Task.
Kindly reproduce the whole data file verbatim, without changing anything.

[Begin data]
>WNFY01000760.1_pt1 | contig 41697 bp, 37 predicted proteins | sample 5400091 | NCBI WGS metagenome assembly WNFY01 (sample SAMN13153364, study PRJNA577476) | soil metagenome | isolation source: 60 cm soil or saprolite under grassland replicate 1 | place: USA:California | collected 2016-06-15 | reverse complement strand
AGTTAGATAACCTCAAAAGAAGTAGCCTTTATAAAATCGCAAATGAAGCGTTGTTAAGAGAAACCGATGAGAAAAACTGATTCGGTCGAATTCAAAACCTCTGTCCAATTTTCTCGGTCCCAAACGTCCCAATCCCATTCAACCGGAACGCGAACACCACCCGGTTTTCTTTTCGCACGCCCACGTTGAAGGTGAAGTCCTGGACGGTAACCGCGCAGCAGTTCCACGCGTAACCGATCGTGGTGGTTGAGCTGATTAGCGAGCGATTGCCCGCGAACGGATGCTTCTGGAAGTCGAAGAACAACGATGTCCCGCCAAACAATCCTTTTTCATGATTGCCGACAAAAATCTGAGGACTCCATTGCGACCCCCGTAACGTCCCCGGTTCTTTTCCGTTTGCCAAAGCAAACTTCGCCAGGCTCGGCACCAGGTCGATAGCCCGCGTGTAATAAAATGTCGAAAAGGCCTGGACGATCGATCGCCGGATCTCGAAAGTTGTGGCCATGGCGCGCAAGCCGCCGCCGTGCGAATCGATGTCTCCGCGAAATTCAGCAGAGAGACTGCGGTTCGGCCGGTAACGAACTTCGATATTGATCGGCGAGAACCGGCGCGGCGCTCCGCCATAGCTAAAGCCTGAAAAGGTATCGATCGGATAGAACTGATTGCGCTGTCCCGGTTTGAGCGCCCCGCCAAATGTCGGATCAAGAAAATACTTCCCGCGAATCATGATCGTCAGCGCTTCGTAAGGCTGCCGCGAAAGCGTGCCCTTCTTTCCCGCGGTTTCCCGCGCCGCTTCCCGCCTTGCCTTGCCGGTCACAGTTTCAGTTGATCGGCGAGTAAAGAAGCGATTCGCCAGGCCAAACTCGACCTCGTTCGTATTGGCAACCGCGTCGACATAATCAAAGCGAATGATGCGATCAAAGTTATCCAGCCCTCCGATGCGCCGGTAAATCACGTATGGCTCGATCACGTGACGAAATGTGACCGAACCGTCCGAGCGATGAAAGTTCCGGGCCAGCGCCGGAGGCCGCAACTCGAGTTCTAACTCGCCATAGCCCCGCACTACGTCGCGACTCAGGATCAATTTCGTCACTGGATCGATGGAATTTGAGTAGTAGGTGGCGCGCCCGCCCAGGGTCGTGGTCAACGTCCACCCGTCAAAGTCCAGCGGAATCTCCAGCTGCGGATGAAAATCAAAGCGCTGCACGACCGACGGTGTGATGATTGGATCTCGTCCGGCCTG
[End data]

>WNFY01000760.1_pt1 | contig 41697 bp, 37 predicted proteins | sample 5400091 | NCBI WGS metagenome assembly WNFY01 (sample SAMN13153364, study PRJNA577476) | soil metagenome | isolation source: 60 cm soil or saprolite under grassland replicate 1 | place: USA:California | collected 2016-06-15 | reverse complement strand
AGTTAGATAACCTCAAAAGAAGTAGCCTTTATAAAATCGCAAATGAAGCGTTGTTAAGAGAAACCGATGAGAAAAACTGATTCGGTCGAATTCAAAACCTCTGTCCAATTTTCTCGGTCCCAAACGTCCCAATCCCATTCAACCGGAACGCGAACACCACCCGGTTTTCTTTTCGCACGCCCACGTTGAAGGTGAAGTCCTGGACGGTAACCGCGCAGCAGTTCCACGCGTAACCGATCGTGGTGGTTGAGCTGATTAGCGAGCGATTGCCCGCGAACGGATGCTTCTGGAAGTCGAAGAACAACGATGTCCCGCCAAACAATCCTTTTTCATGATTGCCGACAAAAATCTGAGGACTCCATTGCGACCCCCGTAACGTCCCCGGTTCTTTTCCGTTTGCCAAAGCAAACTTCGCCAGGCTCGGCACCAGGTCGATAGCCCGCGTGTAATAAAATGTCGAAAAGGCCTGGACGATCGATCGCCGGATCTCGAAAGTTGTGGCCATGGCGCGCAAGCCGCCGCCGTGCGAATCGATGTCTCCGCGAAATTCAGCAGAGAGACTGCGGTTCGGCCGGTAACGAACTTCGATATTGATCGGCGAGAACCGGCGCGGCGCTCCGCCATAGCTAAAGCCTGAAAAGGTATCGATCGGATAGAACTGATTGCGCTGTCCCGGTTTGAGCGCCCCGCCAAATGTCGGATCAAGAAAATACTTCCCGCGAATCATGATCGTCAGCGCTTCGTAAGGCTGCCGCGAAAGCGTGCCCTTCTTTCCCGCGGTTTCCCGCGCCGCTTCCCGCCTTGCCTTGCCGGTCACAGTTTCAGTTGATCGGCGAGTAAAGAAGCGATTCGCCAGGCCAAACTCGACCTCGTTCGTATTGGCAACCGCGTCGACATAATCAAAGCGAATGATGCGATCAAAGTTATCCAGCCCTCCGATGCGCCGGTAAATCACGTATGGCTCGATCACGTGACGAAATGTGACCGAACCGTCCGAGCGATGAAAGTTCCGGGCCAGCGCCGGAGGCCGCAACTCGAGTTCTAACTCGCCATAGCCCCGCACTACGTCGCGACTCAGGATCAATTTCGTCACTGGATCGATGGAATTTGAGTAGTAGGTGGCGCGCCCGCCCAGGGTCGTGGTCAACGTCCACCCGTCAAAGTCCAGCGGAATCTCCAGCTGCGGATGAAAATCAAAGCGCTGCACGACCGACGGTGTGATGATTGGATCTCGTCCGGCCTG